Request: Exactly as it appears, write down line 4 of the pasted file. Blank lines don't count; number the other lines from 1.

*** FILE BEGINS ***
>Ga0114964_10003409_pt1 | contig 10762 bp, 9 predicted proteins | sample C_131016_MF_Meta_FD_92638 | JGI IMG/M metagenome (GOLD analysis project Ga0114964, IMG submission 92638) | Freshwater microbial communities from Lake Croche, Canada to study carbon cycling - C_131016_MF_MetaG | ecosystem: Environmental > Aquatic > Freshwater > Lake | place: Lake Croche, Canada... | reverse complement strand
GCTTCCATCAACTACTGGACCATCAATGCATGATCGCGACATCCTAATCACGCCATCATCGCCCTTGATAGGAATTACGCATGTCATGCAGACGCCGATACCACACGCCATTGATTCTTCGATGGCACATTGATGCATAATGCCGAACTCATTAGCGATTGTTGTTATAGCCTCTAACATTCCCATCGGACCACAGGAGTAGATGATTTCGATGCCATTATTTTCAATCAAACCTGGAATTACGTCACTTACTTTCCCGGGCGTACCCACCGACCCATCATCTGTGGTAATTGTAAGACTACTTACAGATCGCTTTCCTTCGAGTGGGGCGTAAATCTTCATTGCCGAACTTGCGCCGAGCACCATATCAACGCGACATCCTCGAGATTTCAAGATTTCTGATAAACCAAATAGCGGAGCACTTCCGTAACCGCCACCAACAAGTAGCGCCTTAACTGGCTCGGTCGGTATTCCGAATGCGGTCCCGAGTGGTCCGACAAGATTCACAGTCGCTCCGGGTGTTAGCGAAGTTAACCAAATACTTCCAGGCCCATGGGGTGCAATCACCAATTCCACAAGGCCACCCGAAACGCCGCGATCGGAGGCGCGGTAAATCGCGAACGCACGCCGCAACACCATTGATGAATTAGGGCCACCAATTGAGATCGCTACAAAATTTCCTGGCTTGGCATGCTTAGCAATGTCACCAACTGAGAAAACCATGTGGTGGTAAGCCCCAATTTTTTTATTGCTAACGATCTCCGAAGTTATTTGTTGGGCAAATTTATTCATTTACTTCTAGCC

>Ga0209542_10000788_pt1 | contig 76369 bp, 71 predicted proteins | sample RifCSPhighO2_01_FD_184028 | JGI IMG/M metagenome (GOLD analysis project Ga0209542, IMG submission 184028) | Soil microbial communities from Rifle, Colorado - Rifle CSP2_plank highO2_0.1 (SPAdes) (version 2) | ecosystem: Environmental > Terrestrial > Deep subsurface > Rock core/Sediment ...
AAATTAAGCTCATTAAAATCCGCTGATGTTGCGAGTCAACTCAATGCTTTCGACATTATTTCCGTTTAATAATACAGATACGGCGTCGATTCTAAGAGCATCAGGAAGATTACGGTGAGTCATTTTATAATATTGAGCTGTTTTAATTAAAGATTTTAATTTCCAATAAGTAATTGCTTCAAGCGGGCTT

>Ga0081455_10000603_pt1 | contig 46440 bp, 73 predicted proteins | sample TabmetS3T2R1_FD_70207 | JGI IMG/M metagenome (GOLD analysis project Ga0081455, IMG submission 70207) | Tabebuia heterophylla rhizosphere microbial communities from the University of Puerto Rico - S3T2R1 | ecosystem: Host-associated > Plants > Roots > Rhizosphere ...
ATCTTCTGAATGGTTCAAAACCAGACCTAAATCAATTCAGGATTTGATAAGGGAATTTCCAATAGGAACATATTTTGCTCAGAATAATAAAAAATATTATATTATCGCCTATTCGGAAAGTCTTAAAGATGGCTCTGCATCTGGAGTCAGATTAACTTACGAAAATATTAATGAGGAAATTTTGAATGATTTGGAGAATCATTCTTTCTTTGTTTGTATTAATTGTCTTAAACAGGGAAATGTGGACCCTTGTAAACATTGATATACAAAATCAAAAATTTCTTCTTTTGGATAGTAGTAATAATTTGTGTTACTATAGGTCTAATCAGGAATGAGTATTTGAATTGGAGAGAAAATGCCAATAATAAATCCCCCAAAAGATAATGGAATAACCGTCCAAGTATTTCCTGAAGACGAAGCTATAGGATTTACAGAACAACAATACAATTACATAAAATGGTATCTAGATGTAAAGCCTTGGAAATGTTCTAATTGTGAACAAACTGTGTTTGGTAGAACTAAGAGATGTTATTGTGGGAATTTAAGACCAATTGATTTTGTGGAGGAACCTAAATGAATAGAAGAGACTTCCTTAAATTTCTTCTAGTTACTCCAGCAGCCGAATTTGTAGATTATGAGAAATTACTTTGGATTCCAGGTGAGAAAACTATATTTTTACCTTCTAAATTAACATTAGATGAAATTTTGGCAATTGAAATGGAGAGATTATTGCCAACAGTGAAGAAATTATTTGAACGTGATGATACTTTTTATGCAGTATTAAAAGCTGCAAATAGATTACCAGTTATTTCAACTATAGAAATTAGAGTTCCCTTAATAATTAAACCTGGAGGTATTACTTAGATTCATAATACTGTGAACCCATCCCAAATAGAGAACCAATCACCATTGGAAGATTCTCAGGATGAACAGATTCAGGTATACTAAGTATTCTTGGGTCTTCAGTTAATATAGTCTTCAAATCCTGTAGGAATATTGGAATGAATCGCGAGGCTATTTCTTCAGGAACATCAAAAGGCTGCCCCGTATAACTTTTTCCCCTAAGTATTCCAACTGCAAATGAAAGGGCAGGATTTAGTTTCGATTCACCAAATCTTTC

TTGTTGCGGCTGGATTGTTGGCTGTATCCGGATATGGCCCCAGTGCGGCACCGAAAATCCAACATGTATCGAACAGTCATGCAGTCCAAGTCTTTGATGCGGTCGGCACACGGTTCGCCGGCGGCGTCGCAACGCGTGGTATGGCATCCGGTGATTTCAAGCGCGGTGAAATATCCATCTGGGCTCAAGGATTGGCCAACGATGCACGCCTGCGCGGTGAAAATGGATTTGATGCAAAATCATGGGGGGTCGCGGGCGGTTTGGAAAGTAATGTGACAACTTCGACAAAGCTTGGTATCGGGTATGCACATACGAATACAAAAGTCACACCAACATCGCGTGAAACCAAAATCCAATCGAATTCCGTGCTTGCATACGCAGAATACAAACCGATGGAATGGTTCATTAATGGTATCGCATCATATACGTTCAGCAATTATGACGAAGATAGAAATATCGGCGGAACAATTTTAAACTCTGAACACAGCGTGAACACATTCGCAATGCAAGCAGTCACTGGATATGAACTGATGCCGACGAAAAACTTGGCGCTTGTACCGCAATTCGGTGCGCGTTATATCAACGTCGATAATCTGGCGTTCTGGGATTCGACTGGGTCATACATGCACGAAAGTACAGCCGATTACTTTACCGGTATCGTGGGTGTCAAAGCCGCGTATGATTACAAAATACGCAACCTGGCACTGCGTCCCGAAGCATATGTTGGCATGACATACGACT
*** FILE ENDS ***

AAATTAAGCTCATTAAAATCCGCTGATGTTGCGAGTCAACTCAATGCTTTCGACATTATTTCCGTTTAATAATACAGATACGGCGTCGATTCTAAGAGCATCAGGAAGATTACGGTGAGTCATTTTATAATATTGAGCTGTTTTAATTAAAGATTTTAATTTCCAATAAGTAATTGCTTCAAGCGGGCTT